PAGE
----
Health Alert Reinstated at Oliver Reservoir
Health Alert Effective Today
August 19, 2020
Today, Friday, August 21, the South Platte Natural Resources District (SPNRD) was notified by the Nebraska Department of Environment and Energy (NDEE) that the water sample for Oliver Reservoir meets or exceeds the threshold of the toxin, Microcystin, which is associated with the presence of harmful algal blooms. Oliver Reservoir will remain on Health Alert until a new sample tests below 8 parts-per-billion (ppb). Samples are taken weekly.
When a health alert is issued, signs are posted to advise the public to use caution. Swimming beaches are closed during the alert. It is recommended that people, especially children and those with liver disease, kidney damage and weakened immune systems, stay out of the water. Keep pets and animals away from the water and avoid all ingestion of the water. Do not wade or swim in water containing visible algae, and avoid all direct contact with algae. If you do come into contact with algae, rinse off with fresh water as soon as possible.
While boating and fishing are permitted the public is advised to use caution and avoid exposure to the water, particularly any activity that could lead to swallowing the water. If you do boat or ski/tube do not go through the algal blooms.
Camping and public area access is still allowed, and outdoor activities are still encouraged.
Calamus Reservoir in Loup County, Bluestem Lake in Lancaster County, Johnson Lake in Dawson and Gosper counties, Kirkman’s Cove Lake in Richardson County are also included in the health alert.
Risks and Symptoms: Humans have risks that come from both internal and external exposures (prolonged contact with the skin). Symptoms from EXTERNAL exposure can include skin rashes, lesions and blisters. More severe cases of ingestion/exposure can include mouth ulcers, ulcers inside the nose, eye and/or ear irritation and blistering of the lips. Symptoms from ingestion can include headaches, nausea, muscular pains, central abdominal pain, diarrhea and vomiting. Severe cases could include seizures, liver failure, respiratory arrest – even death, although death is rare. The severity of the illness is related to the amount of water ingested and the concentrations of the toxins. Pets and farm animals have died after drinking water containing HAB. Even licking wet fur/hair/paws/feet after they have been in the water has led to deaths. Toxins produced by HABs have been known to persist in water for up to 14 days after the bloom has disappeared.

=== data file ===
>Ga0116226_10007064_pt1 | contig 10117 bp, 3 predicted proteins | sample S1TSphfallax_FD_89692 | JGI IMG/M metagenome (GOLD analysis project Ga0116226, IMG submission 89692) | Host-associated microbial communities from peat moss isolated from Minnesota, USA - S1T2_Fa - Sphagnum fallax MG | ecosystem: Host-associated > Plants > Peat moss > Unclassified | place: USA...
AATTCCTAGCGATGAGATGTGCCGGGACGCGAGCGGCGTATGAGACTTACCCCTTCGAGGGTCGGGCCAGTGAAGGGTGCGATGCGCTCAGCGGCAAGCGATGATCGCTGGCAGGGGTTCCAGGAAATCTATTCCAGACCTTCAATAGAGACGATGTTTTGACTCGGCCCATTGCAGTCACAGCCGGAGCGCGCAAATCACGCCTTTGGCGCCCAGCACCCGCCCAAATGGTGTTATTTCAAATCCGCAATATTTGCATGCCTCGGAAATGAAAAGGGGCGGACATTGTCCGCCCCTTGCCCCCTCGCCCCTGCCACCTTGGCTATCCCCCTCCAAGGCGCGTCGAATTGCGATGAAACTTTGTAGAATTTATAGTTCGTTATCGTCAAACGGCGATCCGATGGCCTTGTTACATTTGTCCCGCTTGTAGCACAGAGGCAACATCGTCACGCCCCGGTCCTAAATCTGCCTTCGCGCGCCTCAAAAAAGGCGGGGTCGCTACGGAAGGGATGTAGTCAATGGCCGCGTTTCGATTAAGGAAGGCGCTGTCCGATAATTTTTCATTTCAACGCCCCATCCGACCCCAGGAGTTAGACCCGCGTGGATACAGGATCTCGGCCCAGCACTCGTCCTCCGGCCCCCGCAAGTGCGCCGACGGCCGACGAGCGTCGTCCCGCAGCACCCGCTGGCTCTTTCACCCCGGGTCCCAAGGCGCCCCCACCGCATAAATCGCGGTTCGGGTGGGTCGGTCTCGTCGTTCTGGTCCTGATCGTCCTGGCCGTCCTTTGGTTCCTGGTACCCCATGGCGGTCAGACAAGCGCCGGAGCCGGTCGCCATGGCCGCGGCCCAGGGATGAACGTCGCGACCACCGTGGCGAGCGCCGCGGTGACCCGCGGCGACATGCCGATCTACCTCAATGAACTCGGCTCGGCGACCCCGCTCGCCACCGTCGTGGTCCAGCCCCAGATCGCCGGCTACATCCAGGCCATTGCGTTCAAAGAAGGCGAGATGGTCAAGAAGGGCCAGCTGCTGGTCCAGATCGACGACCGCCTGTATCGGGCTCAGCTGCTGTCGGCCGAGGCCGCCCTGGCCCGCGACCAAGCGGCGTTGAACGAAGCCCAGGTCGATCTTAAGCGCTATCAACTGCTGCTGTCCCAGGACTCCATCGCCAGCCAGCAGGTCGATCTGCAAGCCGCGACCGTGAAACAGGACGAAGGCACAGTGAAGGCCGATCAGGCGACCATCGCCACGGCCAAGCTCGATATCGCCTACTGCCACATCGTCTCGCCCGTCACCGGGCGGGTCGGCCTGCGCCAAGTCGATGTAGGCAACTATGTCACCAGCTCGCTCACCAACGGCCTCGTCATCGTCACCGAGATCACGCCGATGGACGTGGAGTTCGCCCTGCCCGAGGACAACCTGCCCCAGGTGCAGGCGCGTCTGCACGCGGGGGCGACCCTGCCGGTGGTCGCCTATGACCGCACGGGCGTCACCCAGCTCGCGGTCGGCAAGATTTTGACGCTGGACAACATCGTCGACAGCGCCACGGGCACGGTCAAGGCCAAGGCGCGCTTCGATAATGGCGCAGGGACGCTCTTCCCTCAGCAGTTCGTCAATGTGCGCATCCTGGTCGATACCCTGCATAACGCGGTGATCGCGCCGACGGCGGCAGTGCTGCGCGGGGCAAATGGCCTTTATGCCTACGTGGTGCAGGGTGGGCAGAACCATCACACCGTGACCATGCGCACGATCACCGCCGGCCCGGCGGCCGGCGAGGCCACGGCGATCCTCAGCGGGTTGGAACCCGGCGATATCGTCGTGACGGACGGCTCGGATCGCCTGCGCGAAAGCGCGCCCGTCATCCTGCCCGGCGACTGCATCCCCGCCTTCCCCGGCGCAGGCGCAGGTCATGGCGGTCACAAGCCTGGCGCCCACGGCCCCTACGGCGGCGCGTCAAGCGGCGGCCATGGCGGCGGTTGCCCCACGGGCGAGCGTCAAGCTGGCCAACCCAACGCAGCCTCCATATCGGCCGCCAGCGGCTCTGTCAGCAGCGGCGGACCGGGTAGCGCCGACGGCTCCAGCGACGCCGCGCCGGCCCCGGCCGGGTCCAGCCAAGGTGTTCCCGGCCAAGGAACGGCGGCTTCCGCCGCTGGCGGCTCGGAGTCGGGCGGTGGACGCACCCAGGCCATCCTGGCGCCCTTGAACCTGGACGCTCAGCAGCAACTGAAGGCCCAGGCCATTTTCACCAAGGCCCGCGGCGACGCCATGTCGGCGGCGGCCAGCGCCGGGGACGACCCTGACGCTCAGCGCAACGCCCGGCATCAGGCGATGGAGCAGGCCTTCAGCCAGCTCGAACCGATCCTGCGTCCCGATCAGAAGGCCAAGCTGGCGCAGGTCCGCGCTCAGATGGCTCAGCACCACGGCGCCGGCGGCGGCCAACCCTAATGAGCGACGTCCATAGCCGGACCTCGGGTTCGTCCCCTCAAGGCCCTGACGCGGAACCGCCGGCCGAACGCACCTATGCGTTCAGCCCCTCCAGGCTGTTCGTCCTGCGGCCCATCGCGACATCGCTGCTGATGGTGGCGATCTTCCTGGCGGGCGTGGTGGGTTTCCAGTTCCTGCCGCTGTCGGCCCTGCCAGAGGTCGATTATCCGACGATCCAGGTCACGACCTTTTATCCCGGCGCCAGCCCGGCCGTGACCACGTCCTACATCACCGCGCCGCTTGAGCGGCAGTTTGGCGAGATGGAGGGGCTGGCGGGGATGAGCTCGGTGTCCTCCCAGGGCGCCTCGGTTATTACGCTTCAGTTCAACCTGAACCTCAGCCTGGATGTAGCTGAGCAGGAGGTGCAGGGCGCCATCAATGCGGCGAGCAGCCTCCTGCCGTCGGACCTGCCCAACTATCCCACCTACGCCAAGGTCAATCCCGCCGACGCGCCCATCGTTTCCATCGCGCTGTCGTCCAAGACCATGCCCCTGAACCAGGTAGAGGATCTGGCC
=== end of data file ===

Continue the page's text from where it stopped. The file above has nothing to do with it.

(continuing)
WHAT IS A HARMFUL ALGAL BLOOM?
Harmful Algal Blooms (HAB) are also known as “toxic blue-green algae.” This refers to certain strains of cyanobacteria that produce toxins. HABs can occur under the right combinations of water temperature, low water depths, and nutrients (such as high nitrogen and phosphorus concentrations).
HABs often are a distinct blue-green color but may also appear to be green, brown or red.
MORE INFORMATION: For more information on NDEE testing, alerts and safety please visit their website at http://www.deq.state.ne.us/. You can visit their site for Sampling Results at https://deq-iis.ne.gov/zs/bw/. A “Fact Sheet” is available at http://deq.ne.gov/NDEQProg.nsf/OnWeb/ENV042607.
The SPNRD has information and safety precautions posted on their website, http://www.spnrd.org and http://www.spnrd.org/Html/recreation.html ; questions can also be answered by calling the South Platte NRD office at 308-254-2377.